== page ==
Hank’s Gourmet Sodas were launched in 1996 in greater Philadelphia.
Initially, the line was sold primarily through bars and restaurants, as a tastier alternative to mass-market, HFCS-sweetened brands.
The quality carbonated beverages were a success, and the line grew in size and popularity.
Soda lovers—and we are related to a few of them—loved them when we shared our samples. We, too, became fans.
Made with cane sugar, the craft soda line has eight flavors (one is sugar-free), plus two fall seasonal specialties.
They’re sold in 12-ounce glass bottles:
As a feel-good bonus, the beverage orders are processed by SpArc Philadelphia, an organization that helps people with disabilities.
The website sells 12-packs of individual flavors, plus a variety pack.
We sent a some as Valentine gifts.
Get yours at HanksBeverages.net.
High-fructose corn syrup is an artificial sugar made from corn syrup. It’s a common sweetener in sodas and fruit-flavored drinks.
Excessive consumption of fructose or HFCS can lead to insulin resistance, a condition that can result in type 2 diabetes.
According to the Mayo Clinic, as the consumption of high-fructose corn syrup has increased, so have levels of obesity and related health problems.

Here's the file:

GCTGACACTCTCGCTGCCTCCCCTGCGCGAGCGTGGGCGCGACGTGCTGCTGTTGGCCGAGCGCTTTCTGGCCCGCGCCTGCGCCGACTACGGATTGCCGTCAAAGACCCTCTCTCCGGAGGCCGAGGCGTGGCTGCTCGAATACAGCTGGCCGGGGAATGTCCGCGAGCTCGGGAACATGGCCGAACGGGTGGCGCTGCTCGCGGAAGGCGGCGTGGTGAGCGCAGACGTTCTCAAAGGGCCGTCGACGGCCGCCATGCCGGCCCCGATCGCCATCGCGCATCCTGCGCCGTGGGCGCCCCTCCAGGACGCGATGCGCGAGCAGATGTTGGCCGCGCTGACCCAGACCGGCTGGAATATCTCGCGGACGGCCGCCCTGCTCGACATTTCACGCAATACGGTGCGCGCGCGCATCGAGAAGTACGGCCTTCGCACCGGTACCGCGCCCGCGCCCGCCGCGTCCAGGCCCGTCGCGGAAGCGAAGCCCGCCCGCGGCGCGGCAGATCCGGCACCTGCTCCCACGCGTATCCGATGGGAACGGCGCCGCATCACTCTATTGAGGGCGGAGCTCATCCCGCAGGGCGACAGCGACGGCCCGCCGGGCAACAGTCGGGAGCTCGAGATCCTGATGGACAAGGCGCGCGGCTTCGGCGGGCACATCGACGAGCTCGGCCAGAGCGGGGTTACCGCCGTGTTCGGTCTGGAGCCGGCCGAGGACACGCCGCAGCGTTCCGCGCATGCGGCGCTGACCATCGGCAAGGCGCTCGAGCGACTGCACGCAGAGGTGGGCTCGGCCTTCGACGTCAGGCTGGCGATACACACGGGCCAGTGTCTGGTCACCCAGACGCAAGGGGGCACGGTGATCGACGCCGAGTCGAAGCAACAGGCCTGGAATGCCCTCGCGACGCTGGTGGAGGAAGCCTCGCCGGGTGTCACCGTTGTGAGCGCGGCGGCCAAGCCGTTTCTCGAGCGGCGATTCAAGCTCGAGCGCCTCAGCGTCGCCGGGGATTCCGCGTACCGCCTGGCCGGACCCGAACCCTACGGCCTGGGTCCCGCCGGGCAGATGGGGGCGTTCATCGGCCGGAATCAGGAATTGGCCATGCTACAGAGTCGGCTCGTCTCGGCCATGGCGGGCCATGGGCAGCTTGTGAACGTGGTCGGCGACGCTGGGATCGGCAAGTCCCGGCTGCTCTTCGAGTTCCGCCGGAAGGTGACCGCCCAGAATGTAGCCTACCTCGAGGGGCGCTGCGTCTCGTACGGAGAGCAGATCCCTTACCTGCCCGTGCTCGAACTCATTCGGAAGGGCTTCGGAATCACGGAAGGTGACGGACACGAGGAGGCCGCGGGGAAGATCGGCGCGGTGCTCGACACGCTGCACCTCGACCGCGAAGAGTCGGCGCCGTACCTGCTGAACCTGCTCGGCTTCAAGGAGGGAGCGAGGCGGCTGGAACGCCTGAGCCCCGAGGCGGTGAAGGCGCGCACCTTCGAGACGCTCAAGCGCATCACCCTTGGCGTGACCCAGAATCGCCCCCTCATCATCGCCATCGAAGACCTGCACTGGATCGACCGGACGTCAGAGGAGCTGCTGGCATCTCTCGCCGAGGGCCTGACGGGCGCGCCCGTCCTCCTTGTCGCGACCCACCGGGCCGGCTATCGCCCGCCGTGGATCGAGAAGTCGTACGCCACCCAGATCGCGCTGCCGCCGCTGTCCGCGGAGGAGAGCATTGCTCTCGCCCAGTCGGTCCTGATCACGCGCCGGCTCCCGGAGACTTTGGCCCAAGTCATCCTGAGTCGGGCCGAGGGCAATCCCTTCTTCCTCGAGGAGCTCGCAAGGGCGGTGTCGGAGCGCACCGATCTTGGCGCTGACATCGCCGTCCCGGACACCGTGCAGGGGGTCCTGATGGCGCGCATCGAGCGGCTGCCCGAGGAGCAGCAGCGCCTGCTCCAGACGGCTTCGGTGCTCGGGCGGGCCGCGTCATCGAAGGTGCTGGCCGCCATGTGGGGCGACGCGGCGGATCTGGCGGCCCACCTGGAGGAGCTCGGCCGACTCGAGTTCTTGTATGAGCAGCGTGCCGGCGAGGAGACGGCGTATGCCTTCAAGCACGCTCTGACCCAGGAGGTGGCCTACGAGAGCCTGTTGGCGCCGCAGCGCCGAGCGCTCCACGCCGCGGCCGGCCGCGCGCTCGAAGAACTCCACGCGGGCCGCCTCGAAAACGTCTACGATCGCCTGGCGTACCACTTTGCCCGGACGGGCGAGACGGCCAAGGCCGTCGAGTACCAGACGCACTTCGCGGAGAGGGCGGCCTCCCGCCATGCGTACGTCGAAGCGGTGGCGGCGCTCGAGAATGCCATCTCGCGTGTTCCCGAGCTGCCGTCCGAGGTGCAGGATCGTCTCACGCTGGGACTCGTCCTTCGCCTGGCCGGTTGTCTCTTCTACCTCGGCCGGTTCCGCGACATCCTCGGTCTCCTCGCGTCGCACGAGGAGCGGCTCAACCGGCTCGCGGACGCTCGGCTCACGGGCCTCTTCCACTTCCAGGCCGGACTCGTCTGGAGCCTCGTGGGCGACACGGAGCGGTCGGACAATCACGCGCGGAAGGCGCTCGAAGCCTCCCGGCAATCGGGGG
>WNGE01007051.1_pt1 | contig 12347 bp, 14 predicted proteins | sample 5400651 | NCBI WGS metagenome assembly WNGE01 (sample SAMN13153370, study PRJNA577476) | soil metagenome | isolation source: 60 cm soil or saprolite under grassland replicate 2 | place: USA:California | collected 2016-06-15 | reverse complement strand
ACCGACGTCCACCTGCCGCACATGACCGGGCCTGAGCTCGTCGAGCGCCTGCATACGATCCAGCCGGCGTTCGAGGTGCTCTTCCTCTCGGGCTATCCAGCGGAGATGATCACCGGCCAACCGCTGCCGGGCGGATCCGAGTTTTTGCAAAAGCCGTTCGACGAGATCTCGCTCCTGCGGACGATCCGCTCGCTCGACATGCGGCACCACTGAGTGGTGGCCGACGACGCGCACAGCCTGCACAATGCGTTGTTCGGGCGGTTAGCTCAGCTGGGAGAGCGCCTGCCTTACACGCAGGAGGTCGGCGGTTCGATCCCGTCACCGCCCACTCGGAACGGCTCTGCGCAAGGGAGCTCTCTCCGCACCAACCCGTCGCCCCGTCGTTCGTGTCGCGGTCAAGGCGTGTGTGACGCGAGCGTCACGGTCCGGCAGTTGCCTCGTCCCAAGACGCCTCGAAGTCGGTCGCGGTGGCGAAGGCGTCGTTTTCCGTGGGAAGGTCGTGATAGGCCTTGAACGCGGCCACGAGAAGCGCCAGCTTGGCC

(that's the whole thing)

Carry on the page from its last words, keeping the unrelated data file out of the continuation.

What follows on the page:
Per the CDC, as of 2018 10.5% of the US population—had diabetes. 34.1 million adults aged 18 years or older—or 13.0% of all U.S. adults—had diabetes.
More than 34 million Americans have diabetes (about 1 in 10); approximately 95% is Type 2 diabetes.
That’s the third-highest rate in the world, after China and India [source].
Type 2 diabetes most often develops in people over age 45, but more and more children, teens and young adults are developing it.
Experts have attributed some of this to the HFCS in soft drinks, as well as other eating habits.
High-fructose corn syrup is chemically similar to table sugar. Controversy exists, however, about whether the body handles high-fructose corn syrup differently than table sugar.
*Wishniak Black Cherry is a Philadelphia thing. Other companies also make it. The flavor was originated by Frank’s Beverages, founded by Jacob Frank in 1885. Frank was a Russian immigrant who sold freshly-squeezed lemon soda on the streets of Philadelphia. When developing new flavors in the 1950s, company president Mulford Frank tried a cherry flavor and said, “This reminds me of a Wishniak.” Wishniak is a cordial made in Russia and Eastern Europe with cherries, and vodka and sugar. The name stuck (although, of course, there’s no vodka in the soda [source]).
Comments are closed.